I do have lots of happy Christmas memories. Lefse eating contests, drives to look at lights around town, the songs, the parties, the ideas of peace, love and good will toward others. The movies can be fun – whether one of the timeless variations of “A Christmas Carol,” the classics like “It’s a Wonderful Life” or more recent fare such as “Family Man.”
But not the presents.
I hate Christmas presents.
Oh sure, as a kid it was fun to have the anticipation – though usually the anticipation was greater than the actuality. Indeed, three or four days after Christmas the presents were already old, and the cool toys didn’t seem to work like they did on the TV commercials. But my real dislike of presents came about when I was nearing adulthood.
Some of it comes from my own inadequacies. I put off buying presents until the last minute and my wrapping skills are atrocious. Once when my son was six I wrapped a present for him to take to a birthday party. Apparently the mom there was so impressed she said, “Oh, I see you wrapped this yourself!” No, he’d not have created the mess that dad did!
I hate shopping at Christmas. I hate the feeling I have to buy something. Not because I don’t want to buy something for others, but that I don’t want it to be blah, substandard and not really wanted. I want to find the perfect gift, the right one. So I wander through stores, get increasingly dissatisfied with what is available, resent the marketing and end up buying something I could have just grabbed five minutes into the whole debacle. I first noticed this back in college. I had scoured stores for days trying to find something good for my mom and dad. Finally, on Christmas eve only the liquor store remained open so I got my dad a bottle of scotch and my mom a bottle of vodka. At least it was something I knew they’d use!
I know my choices of what to buy others don’t reflect what they really want (or if it does, it’s only because I got a list and was less buying a gift than doing someone’s shopping).
I’m not just being bah-humbug. I actually LOVE the spirit of Christmas. Giving is a grand thing – if done from the heart in a way that helps those in need. But when it’s part of a grand dance of buying and giving gifts out of a sense of duty (kids expect it, you might insult loved ones if you drop it) it seems more a subsidy to corporate consumerism than any true nod at Christmas spirit.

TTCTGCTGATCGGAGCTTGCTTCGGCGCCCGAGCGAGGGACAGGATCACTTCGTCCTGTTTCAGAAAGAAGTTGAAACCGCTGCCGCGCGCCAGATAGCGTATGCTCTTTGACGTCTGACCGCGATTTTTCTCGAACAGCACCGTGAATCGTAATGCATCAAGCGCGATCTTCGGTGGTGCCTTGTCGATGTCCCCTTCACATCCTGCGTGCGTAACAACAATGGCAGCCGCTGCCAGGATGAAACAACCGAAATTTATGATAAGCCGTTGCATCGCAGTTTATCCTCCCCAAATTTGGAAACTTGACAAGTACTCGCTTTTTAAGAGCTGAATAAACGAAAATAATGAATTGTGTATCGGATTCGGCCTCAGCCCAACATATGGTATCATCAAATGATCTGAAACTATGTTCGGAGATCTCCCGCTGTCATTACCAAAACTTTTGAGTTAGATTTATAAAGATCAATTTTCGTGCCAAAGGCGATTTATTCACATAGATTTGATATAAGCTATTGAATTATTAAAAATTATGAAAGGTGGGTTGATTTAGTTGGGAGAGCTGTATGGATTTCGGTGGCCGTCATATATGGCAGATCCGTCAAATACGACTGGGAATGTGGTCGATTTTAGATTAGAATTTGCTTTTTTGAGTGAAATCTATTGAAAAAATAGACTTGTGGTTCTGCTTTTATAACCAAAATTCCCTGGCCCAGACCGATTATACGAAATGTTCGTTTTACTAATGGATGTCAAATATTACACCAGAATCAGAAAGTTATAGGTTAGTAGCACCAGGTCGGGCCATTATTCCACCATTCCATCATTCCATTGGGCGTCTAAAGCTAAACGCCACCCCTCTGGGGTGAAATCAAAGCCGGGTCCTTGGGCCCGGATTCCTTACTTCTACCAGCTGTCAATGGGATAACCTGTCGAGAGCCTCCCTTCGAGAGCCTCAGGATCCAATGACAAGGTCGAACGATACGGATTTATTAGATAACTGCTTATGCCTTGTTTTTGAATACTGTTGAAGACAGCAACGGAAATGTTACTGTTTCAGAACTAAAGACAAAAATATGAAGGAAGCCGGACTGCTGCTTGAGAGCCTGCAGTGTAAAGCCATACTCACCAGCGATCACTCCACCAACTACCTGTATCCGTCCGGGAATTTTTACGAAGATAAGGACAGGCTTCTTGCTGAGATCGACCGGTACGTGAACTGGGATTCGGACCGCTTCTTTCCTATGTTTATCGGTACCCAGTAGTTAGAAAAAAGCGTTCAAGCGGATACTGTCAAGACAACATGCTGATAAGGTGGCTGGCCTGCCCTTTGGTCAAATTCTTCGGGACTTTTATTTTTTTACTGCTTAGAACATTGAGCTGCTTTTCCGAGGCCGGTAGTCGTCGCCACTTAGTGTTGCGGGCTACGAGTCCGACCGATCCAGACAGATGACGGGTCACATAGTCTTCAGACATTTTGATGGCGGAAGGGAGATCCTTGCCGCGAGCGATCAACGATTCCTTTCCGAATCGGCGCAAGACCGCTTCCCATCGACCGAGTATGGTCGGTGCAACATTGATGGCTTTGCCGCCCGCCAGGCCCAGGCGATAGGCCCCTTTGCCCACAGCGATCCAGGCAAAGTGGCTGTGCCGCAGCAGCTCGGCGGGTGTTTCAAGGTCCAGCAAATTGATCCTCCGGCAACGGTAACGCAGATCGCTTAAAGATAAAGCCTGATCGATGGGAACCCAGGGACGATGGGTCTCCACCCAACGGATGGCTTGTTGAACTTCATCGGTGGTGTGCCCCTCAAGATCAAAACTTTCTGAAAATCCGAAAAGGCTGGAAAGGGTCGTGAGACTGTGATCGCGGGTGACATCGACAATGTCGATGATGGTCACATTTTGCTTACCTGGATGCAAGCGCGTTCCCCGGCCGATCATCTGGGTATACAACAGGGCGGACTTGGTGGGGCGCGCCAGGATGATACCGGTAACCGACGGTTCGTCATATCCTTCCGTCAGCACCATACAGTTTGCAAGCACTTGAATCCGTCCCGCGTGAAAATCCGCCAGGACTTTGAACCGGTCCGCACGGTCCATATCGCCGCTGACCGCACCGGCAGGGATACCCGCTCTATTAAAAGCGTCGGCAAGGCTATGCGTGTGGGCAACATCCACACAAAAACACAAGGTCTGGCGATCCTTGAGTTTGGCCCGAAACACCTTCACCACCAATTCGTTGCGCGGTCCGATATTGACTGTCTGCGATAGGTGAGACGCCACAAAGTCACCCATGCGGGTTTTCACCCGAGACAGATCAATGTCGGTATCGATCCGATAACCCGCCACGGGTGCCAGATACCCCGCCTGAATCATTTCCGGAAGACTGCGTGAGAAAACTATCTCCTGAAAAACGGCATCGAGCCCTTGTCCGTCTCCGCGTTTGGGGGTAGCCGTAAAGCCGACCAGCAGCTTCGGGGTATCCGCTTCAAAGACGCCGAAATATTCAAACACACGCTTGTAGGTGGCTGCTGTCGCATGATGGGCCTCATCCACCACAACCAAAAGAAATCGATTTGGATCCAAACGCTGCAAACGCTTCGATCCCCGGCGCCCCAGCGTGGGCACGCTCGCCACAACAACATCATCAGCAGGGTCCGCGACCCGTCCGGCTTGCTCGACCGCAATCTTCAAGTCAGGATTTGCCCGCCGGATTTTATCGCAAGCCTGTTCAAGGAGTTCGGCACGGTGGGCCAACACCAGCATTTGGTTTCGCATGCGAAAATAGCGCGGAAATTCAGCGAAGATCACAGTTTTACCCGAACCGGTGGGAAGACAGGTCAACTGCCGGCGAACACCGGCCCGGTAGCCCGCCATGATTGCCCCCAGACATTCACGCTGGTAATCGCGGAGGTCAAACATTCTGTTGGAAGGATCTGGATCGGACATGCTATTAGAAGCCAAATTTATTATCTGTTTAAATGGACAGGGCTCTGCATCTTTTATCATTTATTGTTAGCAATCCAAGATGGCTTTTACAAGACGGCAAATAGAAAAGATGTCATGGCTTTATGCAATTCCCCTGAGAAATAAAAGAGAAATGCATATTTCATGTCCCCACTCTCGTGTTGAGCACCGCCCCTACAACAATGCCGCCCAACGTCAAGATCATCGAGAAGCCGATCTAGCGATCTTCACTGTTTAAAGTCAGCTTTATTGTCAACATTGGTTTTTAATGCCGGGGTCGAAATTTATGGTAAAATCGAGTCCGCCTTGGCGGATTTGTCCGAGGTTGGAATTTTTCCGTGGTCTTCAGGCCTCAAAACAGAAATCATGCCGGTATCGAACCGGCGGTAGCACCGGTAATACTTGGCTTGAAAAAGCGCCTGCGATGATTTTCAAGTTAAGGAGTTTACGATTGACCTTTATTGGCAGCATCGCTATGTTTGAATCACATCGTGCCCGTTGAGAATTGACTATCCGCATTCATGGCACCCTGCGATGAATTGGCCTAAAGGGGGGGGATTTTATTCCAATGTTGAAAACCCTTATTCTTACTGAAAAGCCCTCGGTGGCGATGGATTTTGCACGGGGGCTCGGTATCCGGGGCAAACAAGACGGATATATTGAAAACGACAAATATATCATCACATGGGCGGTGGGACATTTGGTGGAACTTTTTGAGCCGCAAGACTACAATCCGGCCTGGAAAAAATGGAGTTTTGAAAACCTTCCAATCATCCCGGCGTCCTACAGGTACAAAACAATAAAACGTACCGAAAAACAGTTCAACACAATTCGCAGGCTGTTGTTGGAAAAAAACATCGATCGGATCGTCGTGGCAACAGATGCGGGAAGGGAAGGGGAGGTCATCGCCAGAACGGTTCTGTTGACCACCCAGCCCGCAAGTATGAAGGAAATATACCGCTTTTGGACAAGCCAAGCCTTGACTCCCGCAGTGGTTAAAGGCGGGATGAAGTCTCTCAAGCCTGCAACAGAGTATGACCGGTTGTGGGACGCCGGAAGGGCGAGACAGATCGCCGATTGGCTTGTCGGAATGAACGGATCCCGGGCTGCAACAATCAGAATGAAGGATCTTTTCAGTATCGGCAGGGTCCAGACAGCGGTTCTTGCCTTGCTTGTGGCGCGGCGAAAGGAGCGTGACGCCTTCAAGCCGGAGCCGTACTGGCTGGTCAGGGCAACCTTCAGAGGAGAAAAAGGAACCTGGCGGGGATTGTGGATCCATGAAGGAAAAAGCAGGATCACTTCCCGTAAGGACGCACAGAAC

Oh I know – some people have the superhuman strength to rise above such pettiness. Some will overlook how lame a gift is because they really feel loved and heartened that someone thought enough to buy them anything. Others give very thoughtful gifts – my ex-wife was good at that for all 16 years we were together. But most of us simply get substandard stuff, give substandard stuff, and then pay bills as the leaders of Walmart, Target and corporate America sigh thankfully as Christmas season saves their profit margins once again.
What if we just said “enough of this consumer oriented materialist anti-Christmas spirit bullshit!” No presents this year. OK, my kids would stage a revolt and I’d end up being tossed outside naked in the snow (they’re getting big enough to do that), so I would have to give them something. But what if in general we decided that Christmas is about ideas like love, faith, imagination, good will to all, peace and forgiveness? That’s something all people, Christian or not, should be able to get behind.
What if we came together with friends not to exchange consumer products but just to be together? And if a gift is to be shared, have it be something self-made and personal, given not for its monetary value or use, but as a thought? What if the money wasted on gifts that people don’t really want were given instead to charity, maybe helping feed the world, clothe the poor, or allow local organizations like, say, the Children’s Task Force, helping local children who are otherwise lucky to get a meal for Christmas?
So am I a bah-humbug scrooge? If so, it’s only to the extent that consumer excess obscures the real meaning of Christmas. Only to the extent that our rush to buy gifts, get the Black Friday deals and dash out mass produced Christmas cards (I don’t do those anymore either, by the way) drive me crazy.
What if we focused on what matters?
I can hear the bankers and merchants saying, “that’s exactly what we are doing – focusing on the bottom line, that’s what matters!” No, that’s what is wrong! Let’s all – Christian and non-Christian, agree that values of love, forgiveness, peace and good will transcend all material aspects of this holiday and embrace those. Let’s spend time on those, and not on the stress ridden Christmas shopping consumer marathon that Christmas has become.